Cage Diving and the Great White Shark by Glen Ashton

All living beings emit electricity and our own private magnetic field is probably as unique as our fingerprint. Biological electricity – or bio-electricity - has been shown to be critical for maintaining the most basic functions of life, such as replication of DNA and even the fertilization of eggs by sperm. We are not only controlled by our internal chemical processes; we are also amongst other things, electrical beings.

Each animal emits a similar electrical pattern; this is largely a function of the physical shape, size and health of the animal be it a seahorse or a whale, as the case may be. But very few species have specialized organs to actually sense the electromagnetic fields emitted by other animals. These receptors are absent in most land animals but are common in aquatic life.

The animals with the most sophisticated electrical sense organs are cartilaginous fish or Elasmobranches, the family that includes sharks. Sharks have highly developed electrical sense organs called the Ampullae of Lorenzini. These are particularly concentrated around the snout and this is notable in the Great White, evident from the blackhead-like spots around the nose.

This is why these massive apex predators can be rendered as helpless as a kitten for a few moments, by grasping their snout when they stick their head clear of the water to look around, as they are known to. Grasping the organs of Lorenzini shorts out a sensory loop on the shark, incapacitating it. This is also where the received wisdom originates that you should knock a shark on its nose when attacked.

Several studies show that sharks rely on this electromagnetic sense for feeding to a greater extent than any other senses, even their acute sense of smell. Sharks can sense a voltage of as little as 4 nanovolts, or 4 thousand-millionths of a volt. This is a tiny current. People crank out a lot more power than that. This ability gives sharks their edge in dirty water and in situations of low light. It may also explain why large sharks do not commonly swim in kelp, as it bumps their noses and may also serve to 'earth' their Lorenzini receptors.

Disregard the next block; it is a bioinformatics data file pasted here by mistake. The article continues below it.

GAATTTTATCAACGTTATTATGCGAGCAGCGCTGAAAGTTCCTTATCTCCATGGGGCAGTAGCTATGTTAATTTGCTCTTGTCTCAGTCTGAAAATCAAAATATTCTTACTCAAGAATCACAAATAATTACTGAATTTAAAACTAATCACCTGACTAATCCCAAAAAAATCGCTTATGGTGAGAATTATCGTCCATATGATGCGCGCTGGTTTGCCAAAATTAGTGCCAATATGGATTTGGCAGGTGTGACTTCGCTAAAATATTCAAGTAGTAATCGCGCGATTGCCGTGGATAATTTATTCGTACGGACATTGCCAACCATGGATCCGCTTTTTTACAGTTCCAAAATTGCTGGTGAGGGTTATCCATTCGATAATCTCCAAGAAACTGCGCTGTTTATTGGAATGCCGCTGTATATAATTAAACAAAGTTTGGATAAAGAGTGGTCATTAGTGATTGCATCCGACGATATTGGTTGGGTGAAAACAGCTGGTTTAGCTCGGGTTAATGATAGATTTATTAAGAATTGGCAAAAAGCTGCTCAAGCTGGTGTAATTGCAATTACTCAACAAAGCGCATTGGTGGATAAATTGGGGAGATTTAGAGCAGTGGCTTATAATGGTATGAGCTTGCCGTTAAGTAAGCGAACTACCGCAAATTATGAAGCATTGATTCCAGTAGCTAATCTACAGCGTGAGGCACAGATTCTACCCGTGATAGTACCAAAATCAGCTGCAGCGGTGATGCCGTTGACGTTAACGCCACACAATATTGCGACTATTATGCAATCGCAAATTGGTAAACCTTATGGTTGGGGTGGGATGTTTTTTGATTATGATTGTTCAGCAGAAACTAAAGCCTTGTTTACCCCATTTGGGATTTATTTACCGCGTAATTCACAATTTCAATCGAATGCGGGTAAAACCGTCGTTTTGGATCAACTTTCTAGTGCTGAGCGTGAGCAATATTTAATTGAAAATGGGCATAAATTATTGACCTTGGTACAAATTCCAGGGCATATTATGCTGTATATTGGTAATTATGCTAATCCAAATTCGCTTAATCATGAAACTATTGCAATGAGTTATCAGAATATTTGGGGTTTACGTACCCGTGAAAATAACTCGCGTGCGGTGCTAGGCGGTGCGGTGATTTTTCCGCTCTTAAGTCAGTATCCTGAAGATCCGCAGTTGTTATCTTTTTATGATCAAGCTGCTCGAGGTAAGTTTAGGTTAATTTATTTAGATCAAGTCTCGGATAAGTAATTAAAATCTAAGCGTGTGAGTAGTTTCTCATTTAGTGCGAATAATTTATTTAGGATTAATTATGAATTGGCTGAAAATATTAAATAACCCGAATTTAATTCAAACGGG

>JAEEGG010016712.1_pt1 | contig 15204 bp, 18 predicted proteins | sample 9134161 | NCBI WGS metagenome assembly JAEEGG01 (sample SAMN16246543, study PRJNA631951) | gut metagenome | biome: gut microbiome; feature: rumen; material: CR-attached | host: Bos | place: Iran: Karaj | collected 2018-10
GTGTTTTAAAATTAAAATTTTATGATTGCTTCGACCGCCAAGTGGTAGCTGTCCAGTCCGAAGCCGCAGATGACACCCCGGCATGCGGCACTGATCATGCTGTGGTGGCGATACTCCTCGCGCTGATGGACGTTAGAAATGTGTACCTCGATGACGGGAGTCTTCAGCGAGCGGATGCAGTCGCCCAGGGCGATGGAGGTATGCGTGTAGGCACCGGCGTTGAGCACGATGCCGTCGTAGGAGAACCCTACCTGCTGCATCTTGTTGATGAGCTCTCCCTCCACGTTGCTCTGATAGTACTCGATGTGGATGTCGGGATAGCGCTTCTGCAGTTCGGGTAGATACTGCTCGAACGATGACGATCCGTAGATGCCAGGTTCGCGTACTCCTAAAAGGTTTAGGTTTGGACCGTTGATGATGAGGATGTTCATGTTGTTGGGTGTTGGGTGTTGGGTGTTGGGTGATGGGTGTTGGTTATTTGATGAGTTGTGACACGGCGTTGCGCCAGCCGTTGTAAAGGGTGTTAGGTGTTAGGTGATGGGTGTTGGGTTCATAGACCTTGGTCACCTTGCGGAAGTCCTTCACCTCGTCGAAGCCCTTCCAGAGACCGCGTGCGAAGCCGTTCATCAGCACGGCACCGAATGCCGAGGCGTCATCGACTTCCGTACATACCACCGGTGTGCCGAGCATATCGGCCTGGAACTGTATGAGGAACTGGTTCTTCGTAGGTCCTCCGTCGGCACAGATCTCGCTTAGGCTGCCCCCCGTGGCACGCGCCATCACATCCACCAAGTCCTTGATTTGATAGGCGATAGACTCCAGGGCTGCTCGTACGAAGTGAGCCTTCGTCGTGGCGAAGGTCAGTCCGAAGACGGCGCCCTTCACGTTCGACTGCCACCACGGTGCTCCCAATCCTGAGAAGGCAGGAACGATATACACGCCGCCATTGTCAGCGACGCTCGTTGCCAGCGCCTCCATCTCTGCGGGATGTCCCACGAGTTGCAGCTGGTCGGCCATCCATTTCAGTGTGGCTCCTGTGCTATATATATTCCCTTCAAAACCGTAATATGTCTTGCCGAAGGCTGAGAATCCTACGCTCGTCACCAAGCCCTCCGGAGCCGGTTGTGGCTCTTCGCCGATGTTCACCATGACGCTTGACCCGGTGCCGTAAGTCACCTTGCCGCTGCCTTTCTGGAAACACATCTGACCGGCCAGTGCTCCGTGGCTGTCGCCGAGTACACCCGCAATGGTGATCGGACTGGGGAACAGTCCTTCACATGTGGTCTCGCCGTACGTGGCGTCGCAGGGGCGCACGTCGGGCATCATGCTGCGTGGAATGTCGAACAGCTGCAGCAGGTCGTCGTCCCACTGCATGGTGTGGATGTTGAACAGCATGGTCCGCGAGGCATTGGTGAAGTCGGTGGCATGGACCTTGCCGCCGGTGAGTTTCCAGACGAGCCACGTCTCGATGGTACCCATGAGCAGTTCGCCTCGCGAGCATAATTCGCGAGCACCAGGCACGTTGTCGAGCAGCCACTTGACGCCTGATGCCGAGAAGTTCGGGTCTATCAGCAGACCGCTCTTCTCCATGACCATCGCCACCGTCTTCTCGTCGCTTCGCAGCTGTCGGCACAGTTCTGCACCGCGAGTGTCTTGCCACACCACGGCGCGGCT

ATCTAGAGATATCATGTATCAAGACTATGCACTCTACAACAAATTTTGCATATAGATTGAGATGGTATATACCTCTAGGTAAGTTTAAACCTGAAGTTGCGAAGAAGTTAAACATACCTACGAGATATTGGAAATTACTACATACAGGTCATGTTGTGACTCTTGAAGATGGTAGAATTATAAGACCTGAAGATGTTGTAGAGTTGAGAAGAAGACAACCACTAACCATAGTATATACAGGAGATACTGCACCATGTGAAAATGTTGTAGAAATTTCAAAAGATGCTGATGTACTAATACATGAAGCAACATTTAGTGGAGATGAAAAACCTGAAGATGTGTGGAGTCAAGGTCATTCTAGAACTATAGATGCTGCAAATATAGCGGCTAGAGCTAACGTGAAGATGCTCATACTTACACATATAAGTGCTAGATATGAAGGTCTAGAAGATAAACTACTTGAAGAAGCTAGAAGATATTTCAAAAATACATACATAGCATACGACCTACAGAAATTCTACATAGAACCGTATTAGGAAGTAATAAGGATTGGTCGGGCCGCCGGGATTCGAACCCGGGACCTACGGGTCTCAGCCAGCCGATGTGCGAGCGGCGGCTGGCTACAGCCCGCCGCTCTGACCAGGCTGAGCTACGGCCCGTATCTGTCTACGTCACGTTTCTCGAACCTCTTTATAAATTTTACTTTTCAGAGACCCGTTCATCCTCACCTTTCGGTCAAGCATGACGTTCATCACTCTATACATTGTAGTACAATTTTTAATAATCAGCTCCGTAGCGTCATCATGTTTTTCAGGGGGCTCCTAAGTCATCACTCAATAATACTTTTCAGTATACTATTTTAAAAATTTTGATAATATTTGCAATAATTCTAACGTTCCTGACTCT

So what has all of this got to do with the recent shark attacks? Everything. The crux is this: Sharks have become habituated, through Pavlovian conditioning, to recognizing humans as the only electromagnetic force associated with the chum used to attract them to dive boats. As sharks are lured and fed dead fish, which emit no electromagnetic field, no other animal electromagnetic field is present, beside humans.

It is not just that sharks associate these boats with chumming, nor is it that the shark makes some connection with the humans being responsible for the chumming as many suppose, in what is really an illogical conclusion. The reality is that every time sharks are lured to the dive boat, the only electromagnetic 'life force' in the water is that of tourist humans clad in wetsuits, surrounded by the smell and taste of food. A cynic could say that this is akin to teasing great whites, and perhaps it is.

A local shark diver boasts he has lured over 5000 sharks to his clients in this way. It can safely be assumed that there are not 5000 great whites in the area, the number is probably less than 500. While Great Whites are known to migrate for certain parts of the year, they have also been shown to be quite territorial. It is therefore highly likely that certain specific sharks have been attracted to this - and perhaps other shark tourism boats in the region - many times over the past few years.

Like surfers, these shark diving tourists wear wetsuits when the shark is being excited and fed in the vicinity. So both divers and surfers would emit a similar electromagnetic pattern. Again, Pavlovian association has a high likelihood of imprinting the association of food with this particular electromagnetic field. This Pavolvian association may be the real reason why we have had three shark attacks in the last 18 months in Cape Town, two on surfers and one on a diver.

There is the need to build a base of empirical evidence from this informed background. We know that electrical fields can repel sharks, in fact electronic 'invisible cages' are now commercially available, which rely on the electrical sensitivity of sharks. From this, it would be most interesting to find out if electrical fields that attract sharks can be devised. Experiments have already shown that small sharks will attack a magnet that exhibits characteristics similar to its prey, so a start has been made.

It should also be entirely feasible to provide electronic masking of some pattern around the cages from which tourists view the sharks. Further research along these lines would go a long way to building a system that would stop the habituation the sharks to human electrical fields when food or electrical attractants are simultaneously present and hopefully make shark cage diving a lot more sensible than is presently the case.

Craig Bovim, who on Christmas eve 2002 had a close encounter of the worst kind with a great white off Scarborough said; "Its insane to be allowed to bait apex predators to attract them to swim in close proximity with people and then not expect them to associate food with people." He is dead right. It is time to reconsider how we interact with one of the few animals capable of killing people with ease. Bovim says we are not allowed to attract baboons, let alone lions or killer whales with food, so why are we allowed to attract sharks like this?

We urgently need to look at solutions to how we interact with great white sharks and meet the challenges of this poorly understood area of wildlife conservation.

The article above was first published by Independant Newspapers.